.mp4v, .mov                                                 1280 x 720 at    (LC)
                                                            30fps.
AVI: .avi, .divx    AVI              MPEG-4 Part 2,         5 Mbps with      Dolby® Digital 2   No restrictions.
                                     Simple & Advanced      resolutions of   channel and 5.1
                                     Simple Profile         1280 x 720 at    channel, MP3
                                                            30fps.
H.264: .mp4,        MPEG-4,          Baseline, main, and    10 Mbps with     2 channel AAC      No restrictions.
.m4v, mp4v,         QuickTime        high (up to Level      resolutions of   low complexity
.mov                                 4.1) profiles.         1920 x 1080 at   (LC)
                                                            30fps.
WMV (VC-1):         asf              WMV7 (WMV1),           15 Mbps with     WMA7/8, WMA        No restrictions.
.wmv                                 WMV8 (WMV2),           resolutions of   10 Pro (stereo
                                     WMV9 (WMV3), VC-       1920 x 1080 at   and 5.1), WMA 9
                                     1 (WVC1 or WMVA)       30fps.           lossless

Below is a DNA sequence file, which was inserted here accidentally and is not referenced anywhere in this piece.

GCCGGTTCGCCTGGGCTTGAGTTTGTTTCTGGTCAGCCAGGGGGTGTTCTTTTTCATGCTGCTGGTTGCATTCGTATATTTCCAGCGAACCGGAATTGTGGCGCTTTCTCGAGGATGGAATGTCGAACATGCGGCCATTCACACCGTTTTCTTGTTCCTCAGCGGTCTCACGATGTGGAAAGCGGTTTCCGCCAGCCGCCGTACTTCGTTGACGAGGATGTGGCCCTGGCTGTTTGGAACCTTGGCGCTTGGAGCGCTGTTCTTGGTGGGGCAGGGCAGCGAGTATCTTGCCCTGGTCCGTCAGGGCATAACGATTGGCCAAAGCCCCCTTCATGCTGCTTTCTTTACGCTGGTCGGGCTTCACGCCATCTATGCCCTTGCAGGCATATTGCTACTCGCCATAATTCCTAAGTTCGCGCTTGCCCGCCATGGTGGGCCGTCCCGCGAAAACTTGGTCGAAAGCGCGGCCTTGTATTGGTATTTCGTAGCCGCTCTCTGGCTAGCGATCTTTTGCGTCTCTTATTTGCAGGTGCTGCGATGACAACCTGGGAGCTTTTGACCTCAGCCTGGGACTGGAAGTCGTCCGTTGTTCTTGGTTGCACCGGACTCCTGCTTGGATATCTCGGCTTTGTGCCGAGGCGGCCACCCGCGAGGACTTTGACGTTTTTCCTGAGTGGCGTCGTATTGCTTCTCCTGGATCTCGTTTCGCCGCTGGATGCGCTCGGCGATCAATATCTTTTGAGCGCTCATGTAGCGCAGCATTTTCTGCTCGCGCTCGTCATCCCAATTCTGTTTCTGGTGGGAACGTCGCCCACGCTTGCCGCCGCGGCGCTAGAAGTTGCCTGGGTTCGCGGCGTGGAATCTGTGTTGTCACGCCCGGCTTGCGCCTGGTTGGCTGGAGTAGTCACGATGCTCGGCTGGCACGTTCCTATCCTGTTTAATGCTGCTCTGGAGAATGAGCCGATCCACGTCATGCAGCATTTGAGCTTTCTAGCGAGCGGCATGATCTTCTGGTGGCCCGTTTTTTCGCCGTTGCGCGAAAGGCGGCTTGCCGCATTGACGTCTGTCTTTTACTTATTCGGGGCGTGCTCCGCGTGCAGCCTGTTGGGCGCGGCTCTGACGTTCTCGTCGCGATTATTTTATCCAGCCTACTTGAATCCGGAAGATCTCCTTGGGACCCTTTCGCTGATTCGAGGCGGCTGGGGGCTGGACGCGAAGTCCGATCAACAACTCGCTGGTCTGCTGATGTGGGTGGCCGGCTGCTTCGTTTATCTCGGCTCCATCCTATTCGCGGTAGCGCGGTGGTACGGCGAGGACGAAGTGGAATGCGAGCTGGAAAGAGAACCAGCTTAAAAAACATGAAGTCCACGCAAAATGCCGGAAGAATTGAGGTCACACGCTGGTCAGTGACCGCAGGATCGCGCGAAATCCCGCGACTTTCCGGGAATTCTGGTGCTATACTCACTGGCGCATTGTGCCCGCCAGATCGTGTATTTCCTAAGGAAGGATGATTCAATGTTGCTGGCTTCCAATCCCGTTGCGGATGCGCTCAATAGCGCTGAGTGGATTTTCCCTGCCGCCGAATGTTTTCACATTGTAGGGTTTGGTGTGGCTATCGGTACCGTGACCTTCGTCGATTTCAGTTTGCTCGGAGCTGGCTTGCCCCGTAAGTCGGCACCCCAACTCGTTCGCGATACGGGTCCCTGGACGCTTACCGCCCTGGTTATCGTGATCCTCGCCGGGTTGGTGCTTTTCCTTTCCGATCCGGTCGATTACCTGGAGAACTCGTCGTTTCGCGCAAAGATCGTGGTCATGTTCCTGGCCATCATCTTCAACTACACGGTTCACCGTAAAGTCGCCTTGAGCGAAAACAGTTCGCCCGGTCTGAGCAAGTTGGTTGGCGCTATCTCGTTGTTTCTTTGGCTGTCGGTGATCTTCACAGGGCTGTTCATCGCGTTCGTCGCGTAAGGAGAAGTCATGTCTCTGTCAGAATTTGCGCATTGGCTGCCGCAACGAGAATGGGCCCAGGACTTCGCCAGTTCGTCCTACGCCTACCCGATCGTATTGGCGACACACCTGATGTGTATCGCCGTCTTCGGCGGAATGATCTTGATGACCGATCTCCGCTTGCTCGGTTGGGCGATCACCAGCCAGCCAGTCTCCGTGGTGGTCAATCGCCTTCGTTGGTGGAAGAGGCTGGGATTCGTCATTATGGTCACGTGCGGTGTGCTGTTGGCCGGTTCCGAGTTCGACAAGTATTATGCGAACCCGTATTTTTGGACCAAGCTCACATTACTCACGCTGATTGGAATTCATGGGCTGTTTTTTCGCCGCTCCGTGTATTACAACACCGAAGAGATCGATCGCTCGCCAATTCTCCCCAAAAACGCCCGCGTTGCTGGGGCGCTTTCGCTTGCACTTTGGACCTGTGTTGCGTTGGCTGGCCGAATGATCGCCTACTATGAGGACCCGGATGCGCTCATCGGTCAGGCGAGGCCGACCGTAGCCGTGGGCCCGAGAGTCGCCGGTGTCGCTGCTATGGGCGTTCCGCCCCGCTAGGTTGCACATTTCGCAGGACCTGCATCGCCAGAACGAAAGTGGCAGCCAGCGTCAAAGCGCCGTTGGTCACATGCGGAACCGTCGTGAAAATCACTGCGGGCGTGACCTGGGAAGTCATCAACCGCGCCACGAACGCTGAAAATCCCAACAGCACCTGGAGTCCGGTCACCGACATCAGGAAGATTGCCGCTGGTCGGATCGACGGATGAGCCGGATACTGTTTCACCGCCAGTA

in simple, main, and
                                     advanced up to
                                     Level 3
Table 1. Supported Codec's and Containers

Scenario                                               Supported Codecs
From USB storage to Xbox 360 Dashboard Player          WMV(Unprotected), Mpeg4, H.264, AVI
From WMP 11 to Xbox 360 Dashboard Player               WMV(Protected), WMV(Unprotected), Mpeg42, H.2642, AVI
From Zune Software to Xbox 360 Dashboard Player        WMV(Unprotected), Mpeg4, H.264



1
    http://blogs.msdn.com/xboxteam/archive/2007/11/30/december-2007-video-playback-faq.aspx
2
    http://blogs.msdn.com/xboxteam/archive/2007/11/30/december-2007-video-playback-faq.aspx, Question 32